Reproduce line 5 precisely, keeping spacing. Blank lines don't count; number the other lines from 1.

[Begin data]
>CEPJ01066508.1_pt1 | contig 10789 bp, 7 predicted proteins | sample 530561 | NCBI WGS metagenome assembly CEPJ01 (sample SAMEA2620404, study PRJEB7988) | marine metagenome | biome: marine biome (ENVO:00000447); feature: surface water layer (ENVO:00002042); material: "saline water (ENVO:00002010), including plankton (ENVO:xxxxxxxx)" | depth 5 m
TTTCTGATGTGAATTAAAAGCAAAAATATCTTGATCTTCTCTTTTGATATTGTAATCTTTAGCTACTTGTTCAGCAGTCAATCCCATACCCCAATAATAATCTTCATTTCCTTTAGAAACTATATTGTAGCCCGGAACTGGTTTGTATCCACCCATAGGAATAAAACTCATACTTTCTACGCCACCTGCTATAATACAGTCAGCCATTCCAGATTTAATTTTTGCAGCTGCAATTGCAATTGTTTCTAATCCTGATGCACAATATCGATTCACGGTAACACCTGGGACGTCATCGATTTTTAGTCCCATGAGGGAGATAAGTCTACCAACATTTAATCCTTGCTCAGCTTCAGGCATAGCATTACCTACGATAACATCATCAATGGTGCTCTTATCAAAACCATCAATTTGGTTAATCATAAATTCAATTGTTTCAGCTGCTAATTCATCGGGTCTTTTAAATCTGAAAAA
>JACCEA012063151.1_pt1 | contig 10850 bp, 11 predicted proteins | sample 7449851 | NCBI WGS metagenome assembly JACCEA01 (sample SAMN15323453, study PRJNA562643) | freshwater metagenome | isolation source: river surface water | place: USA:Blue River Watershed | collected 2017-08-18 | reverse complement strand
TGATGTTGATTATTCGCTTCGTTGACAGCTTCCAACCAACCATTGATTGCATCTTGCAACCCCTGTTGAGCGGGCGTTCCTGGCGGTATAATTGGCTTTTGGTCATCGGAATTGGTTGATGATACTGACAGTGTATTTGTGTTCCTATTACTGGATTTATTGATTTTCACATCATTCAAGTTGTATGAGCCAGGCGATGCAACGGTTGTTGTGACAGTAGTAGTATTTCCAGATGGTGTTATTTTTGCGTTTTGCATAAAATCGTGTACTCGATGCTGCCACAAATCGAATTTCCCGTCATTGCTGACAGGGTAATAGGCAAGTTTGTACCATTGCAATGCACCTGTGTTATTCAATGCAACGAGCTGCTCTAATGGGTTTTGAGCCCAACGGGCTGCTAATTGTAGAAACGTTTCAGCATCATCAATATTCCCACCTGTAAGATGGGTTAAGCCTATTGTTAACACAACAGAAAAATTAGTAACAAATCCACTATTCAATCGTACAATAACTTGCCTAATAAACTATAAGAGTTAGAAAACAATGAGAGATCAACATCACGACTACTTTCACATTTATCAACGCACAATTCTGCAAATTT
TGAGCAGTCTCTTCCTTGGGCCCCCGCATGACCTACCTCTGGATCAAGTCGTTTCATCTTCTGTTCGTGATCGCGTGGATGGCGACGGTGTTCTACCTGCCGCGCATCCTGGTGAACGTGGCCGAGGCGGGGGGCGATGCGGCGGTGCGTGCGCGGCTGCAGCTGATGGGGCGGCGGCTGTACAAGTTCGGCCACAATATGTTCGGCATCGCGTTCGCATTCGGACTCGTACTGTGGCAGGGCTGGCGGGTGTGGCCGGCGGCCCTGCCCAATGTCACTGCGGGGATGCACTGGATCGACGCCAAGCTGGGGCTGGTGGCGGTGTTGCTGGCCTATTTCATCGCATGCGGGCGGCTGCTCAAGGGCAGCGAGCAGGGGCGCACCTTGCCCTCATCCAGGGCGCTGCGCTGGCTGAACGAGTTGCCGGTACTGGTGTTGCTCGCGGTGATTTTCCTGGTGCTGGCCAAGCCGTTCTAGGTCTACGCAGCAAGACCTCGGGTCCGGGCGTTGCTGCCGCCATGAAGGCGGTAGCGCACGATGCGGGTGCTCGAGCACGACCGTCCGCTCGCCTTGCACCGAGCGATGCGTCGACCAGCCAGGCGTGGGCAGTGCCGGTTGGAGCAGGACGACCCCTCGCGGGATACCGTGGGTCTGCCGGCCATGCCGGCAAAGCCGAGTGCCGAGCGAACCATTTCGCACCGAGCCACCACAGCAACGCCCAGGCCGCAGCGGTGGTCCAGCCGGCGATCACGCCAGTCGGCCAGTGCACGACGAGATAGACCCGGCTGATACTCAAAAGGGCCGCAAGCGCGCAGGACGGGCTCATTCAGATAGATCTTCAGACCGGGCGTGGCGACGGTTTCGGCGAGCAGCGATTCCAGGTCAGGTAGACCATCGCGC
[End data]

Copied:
TGAGCAGTCTCTTCCTTGGGCCCCCGCATGACCTACCTCTGGATCAAGTCGTTTCATCTTCTGTTCGTGATCGCGTGGATGGCGACGGTGTTCTACCTGCCGCGCATCCTGGTGAACGTGGCCGAGGCGGGGGGCGATGCGGCGGTGCGTGCGCGGCTGCAGCTGATGGGGCGGCGGCTGTACAAGTTCGGCCACAATATGTTCGGCATCGCGTTCGCATTCGGACTCGTACTGTGGCAGGGCTGGCGGGTGTGGCCGGCGGCCCTGCCCAATGTCACTGCGGGGATGCACTGGATCGACGCCAAGCTGGGGCTGGTGGCGGTGTTGCTGGCCTATTTCATCGCATGCGGGCGGCTGCTCAAGGGCAGCGAGCAGGGGCGCACCTTGCCCTCATCCAGGGCGCTGCGCTGGCTGAACGAGTTGCCGGTACTGGTGTTGCTCGCGGTGATTTTCCTGGTGCTGGCCAAGCCGTTCTAGGTCTACGCAGCAAGACCTCGGGTCCGGGCGTTGCTGCCGCCATGAAGGCGGTAGCGCACGATGCGGGTGCTCGAGCACGACCGTCCGCTCGCCTTGCACCGAGCGATGCGTCGACCAGCCAGGCGTGGGCAGTGCCGGTTGGAGCAGGACGACCCCTCGCGGGATACCGTGGGTCTGCCGGCCATGCCGGCAAAGCCGAGTGCCGAGCGAACCATTTCGCACCGAGCCACCACAGCAACGCCCAGGCCGCAGCGGTGGTCCAGCCGGCGATCACGCCAGTCGGCCAGTGCACGACGAGATAGACCCGGCTGATACTCAAAAGGGCCGCAAGCGCGCAGGACGGGCTCATTCAGATAGATCTTCAGACCGGGCGTGGCGACGGTTTCGGCGAGCAGCGATTCCAGGTCAGGTAGACCATCGCGC